First, you knowingly placed your Bitcoin overseas into an account which does not have your name on it, and from the IRS is perspective (not ours) why would you place your money offshore in an unnamed account unless you did not want it to be discovered?
Second, you knowingly did not report the wallet. Now, you may come to your own conclusion that you believe, wholeheartedly, that by placing Bitcoin into an anonymous account it was not under your name and technically does not need to be reported. Unfortunately, you would be hard-pressed to find a single individual at the IRS to agree with you.
Rather, they will come to the conclusion that because you can access and use the money freely, all you are doing is knowingly trying to place it outside the reach of the US government, while still having full access to it. Likewise, even if the IRS could not show intent, they would get you for reckless disregard (which has the same penalty structure as full-blown intent/willfulness).
FATCA Form 8938 & FBAR Penalties
A penalty for failing to file FBARs. United States citizens, residents and certain other persons must annually report their direct or indirect financial interest in, or signature authority (or other authority that is comparable to signature authority) over, a financial account that is maintained with a financial institution located in a foreign country if, for any calendar year, the aggregate value of all foreign financial accounts exceeded $10,000 at any time during the year. The civil penalty for willfully failing to file an FBAR can be as high as the greater of $100,000 or 50 percent of the total balance of the foreign financial account per violation. See 31 U.S.C. § 5321(a)(5). Non-willful violations that the IRS determines were not due to reasonable cause are subject to a $10,000 penalty per violation.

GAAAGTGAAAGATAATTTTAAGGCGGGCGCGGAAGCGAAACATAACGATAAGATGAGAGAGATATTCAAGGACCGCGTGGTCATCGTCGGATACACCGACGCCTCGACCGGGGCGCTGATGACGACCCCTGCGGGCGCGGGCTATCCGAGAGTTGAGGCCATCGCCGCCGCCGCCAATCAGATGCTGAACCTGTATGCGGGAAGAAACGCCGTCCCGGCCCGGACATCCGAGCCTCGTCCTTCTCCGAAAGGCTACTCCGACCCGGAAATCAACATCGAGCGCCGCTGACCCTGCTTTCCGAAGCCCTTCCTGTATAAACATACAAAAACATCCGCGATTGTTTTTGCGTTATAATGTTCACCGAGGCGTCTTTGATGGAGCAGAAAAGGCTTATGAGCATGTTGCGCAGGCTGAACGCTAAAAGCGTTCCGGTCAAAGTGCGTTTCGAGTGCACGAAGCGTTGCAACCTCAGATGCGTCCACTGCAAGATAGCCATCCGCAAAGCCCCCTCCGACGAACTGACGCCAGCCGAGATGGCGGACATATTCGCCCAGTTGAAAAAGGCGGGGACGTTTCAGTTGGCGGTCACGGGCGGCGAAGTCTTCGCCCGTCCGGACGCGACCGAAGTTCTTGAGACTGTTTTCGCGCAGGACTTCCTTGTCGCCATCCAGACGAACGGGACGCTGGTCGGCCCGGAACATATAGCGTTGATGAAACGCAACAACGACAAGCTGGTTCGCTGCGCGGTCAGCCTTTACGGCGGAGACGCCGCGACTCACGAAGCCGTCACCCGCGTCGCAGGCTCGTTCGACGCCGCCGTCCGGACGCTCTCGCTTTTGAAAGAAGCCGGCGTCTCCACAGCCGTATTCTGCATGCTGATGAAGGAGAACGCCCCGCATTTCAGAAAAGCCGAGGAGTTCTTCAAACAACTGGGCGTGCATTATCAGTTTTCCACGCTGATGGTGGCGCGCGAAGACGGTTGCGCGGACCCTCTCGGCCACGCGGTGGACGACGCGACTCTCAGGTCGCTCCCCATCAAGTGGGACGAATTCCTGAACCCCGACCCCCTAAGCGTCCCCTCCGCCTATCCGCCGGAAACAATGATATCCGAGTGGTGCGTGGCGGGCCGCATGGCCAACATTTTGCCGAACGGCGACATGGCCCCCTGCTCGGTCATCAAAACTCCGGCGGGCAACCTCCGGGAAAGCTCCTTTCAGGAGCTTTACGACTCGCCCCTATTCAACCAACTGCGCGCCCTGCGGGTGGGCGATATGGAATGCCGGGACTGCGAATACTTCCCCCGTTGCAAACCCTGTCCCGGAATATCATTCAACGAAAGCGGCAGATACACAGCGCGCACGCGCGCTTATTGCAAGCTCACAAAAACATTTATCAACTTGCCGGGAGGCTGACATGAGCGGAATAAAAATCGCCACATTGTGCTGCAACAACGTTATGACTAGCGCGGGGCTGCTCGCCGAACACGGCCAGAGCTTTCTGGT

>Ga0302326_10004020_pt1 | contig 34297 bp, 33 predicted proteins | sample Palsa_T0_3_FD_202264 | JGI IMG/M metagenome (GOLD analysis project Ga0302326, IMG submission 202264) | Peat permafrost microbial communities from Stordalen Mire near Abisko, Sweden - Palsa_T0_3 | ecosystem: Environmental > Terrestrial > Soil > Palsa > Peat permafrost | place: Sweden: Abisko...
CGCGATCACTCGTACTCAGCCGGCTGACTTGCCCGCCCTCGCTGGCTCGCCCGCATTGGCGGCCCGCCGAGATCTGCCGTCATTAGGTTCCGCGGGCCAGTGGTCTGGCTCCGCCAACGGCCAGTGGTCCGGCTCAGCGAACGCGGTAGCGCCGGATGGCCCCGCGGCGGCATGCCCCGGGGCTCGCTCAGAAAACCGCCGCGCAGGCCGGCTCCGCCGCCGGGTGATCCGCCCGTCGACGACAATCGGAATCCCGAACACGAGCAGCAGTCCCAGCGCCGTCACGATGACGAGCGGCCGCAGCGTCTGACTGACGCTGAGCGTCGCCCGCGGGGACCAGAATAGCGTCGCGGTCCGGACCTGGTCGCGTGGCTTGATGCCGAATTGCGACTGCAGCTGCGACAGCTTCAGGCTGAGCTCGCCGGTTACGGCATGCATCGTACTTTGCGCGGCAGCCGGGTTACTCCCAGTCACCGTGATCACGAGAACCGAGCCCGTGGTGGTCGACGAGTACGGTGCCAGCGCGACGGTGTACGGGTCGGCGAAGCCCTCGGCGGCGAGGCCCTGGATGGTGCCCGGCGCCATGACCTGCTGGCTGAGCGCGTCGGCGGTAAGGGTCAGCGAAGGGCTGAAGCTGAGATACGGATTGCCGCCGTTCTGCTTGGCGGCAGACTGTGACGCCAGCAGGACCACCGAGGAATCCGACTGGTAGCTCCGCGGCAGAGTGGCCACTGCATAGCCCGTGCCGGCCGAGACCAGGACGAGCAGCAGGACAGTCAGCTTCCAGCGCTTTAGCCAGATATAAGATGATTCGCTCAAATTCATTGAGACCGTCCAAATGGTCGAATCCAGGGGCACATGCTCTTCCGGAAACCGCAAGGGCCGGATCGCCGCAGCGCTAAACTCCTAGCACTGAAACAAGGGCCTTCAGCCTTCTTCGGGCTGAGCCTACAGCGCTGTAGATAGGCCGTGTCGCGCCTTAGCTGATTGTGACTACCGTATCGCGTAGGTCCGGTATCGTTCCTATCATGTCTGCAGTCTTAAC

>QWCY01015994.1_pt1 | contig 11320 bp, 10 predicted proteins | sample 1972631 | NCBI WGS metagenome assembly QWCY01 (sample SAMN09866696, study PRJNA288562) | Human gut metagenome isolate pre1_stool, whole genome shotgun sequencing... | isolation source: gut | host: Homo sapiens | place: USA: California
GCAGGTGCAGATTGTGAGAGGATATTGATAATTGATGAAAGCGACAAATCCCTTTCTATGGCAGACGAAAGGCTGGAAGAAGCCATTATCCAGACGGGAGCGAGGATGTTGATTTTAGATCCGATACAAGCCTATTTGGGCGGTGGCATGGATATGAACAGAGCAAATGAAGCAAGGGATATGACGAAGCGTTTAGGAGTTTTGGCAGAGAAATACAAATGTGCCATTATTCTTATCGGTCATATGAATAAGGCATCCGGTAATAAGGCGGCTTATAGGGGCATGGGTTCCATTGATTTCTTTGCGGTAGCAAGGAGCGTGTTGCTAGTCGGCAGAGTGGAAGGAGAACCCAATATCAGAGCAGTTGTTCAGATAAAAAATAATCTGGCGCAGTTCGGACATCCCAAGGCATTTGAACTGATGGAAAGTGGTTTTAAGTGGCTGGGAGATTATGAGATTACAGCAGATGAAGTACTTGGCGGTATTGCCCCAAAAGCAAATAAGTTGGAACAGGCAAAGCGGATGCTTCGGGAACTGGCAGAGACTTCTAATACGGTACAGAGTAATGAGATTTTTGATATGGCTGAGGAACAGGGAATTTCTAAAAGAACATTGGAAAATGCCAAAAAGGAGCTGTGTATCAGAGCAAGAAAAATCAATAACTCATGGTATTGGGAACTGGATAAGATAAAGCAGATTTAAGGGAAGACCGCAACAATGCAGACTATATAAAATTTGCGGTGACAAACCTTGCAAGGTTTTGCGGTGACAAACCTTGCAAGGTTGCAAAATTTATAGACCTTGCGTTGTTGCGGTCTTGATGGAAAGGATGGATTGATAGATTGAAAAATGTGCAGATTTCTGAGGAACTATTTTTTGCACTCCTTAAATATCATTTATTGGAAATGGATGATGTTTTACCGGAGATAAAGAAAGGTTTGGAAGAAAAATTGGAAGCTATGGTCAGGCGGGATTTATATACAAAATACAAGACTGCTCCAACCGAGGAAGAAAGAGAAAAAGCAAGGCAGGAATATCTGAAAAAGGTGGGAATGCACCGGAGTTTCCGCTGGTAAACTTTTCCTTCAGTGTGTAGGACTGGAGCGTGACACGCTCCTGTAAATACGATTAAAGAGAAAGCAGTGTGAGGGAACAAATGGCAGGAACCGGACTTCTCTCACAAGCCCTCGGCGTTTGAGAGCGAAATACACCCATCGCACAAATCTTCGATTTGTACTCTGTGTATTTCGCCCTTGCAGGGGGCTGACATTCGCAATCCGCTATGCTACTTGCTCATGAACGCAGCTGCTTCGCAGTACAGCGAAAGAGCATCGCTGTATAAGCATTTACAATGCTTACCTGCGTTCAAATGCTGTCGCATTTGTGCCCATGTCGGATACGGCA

Beginning with the 2011 tax year, a penalty for failing to file Form 8938 reporting the taxpayer’s interest in certain foreign financial assets, including financial accounts, certain foreign securities, and interests in foreign entities, as required by IRC § 6038D. The penalty for failing to file each one of these information returns is $10,000, with an additional $10,000 added for each month the failure continues beginning 90 days after the taxpayer is notified of the delinquency, up to a maximum of $50,000 per return.
Get Into Compliance with IRS Offshore Disclosure
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Sean holds a Master's in Tax Law from one of the top Tax LL.M. programs in the country at the University of Denver. He has also earned the prestigious IRS Enrolled Agent credential. Mr. Golding's articles have been referenced in such publications as the Washington Post, Forbes, Nolo, and various Law Journals nationwide.